您所在的位置: 首页» 新闻中心» 讲座预告

【明理讲堂2023年第96期】12-11香港理工大学曾诚教授:The Fear of Divorce: The Unintended Consequence of Unilateral Divorce Laws for Corporate Innovation

报告题目:The Fear of Divorce: The Unintended Consequence of Unilateral Divorce Laws for Corporate Innovation


报告人:香港理工大学Colin Zeng (曾诚) 助理教授



Cheng (Colin) Zeng is an Associate Professor of Accounting at the Hong Kong Polytechnic University. Colin had previously worked as a lecturer at the University of Bristol and held a senior lecturer position at the University of Manchester before he joined PolyU. He has a broad research interest in accounting, finance and economics, such as political and regulatory influences on financial reporting, International Financial Reporting Standards, and China-related research. His research has been published in Journal of Accounting Research, The Accounting Review, Management Science, Accounting Organizations & Society, among others. He also serves on the editorial board of British Accounting Review, and as an ad-hoc reviewer for a number of journals, including The Accounting Review, Contemporary Accounting Research and Journal of International Business Studies.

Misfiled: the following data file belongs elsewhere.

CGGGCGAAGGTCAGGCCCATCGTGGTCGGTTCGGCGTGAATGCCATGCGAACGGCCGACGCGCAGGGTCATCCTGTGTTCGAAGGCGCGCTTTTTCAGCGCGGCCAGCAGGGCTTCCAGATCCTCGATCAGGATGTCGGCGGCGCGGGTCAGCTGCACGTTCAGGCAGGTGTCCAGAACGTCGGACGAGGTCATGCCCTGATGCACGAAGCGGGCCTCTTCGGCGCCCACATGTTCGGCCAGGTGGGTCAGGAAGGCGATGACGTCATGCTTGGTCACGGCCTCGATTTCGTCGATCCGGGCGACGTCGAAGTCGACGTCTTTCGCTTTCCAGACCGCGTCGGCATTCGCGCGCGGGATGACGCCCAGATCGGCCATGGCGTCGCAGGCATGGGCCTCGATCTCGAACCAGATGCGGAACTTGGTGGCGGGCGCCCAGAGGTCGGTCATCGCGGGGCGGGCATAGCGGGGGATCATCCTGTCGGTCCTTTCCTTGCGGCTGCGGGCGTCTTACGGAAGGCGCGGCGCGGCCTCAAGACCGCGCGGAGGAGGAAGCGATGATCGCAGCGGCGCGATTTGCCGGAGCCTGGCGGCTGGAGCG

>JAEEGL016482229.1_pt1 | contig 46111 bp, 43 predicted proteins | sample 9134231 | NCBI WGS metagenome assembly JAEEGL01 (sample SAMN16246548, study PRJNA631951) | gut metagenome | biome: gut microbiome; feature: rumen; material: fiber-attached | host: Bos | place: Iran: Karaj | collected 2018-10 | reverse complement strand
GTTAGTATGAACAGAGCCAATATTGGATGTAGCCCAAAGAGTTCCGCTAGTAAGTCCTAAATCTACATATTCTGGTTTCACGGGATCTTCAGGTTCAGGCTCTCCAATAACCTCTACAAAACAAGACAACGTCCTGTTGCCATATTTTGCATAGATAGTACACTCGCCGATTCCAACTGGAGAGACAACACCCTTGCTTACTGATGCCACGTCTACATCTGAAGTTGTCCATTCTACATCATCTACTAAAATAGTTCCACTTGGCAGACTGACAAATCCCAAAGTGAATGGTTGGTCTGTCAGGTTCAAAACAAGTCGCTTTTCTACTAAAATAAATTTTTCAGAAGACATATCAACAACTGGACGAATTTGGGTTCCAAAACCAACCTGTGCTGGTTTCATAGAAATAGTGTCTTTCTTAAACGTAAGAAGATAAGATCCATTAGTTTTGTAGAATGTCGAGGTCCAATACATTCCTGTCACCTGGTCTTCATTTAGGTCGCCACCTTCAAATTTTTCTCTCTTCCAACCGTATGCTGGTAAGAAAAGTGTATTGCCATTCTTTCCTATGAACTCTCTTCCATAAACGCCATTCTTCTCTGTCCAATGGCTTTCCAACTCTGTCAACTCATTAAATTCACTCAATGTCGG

Unilateral divorce laws (UDLs) are designed to increase the ease of divorce by eliminating the need for explicit consent from both partners. We investigate whether and how such laws affect corporate decisions, with a focus on innovation. By utilizing the staggered passage of UDLs in U.S. states from 1969 to 1985, we employ a difference-in-differences design and find that firms generate fewer patents following the enactment of UDLs. This is consistent with the notion that making divorce easier leads to an increase in individuals' anxiety regarding the risk of potential wealth loss. Consequently, it discourages them from engaging in innovative activities. Further analyses reveal that the adverse effect of UDLs on corporate innovation is more pronounced in states with a higher property loss risk and divorce probability. Overall, our findings shed new light on the impact of family laws through the lens of corporate behavior.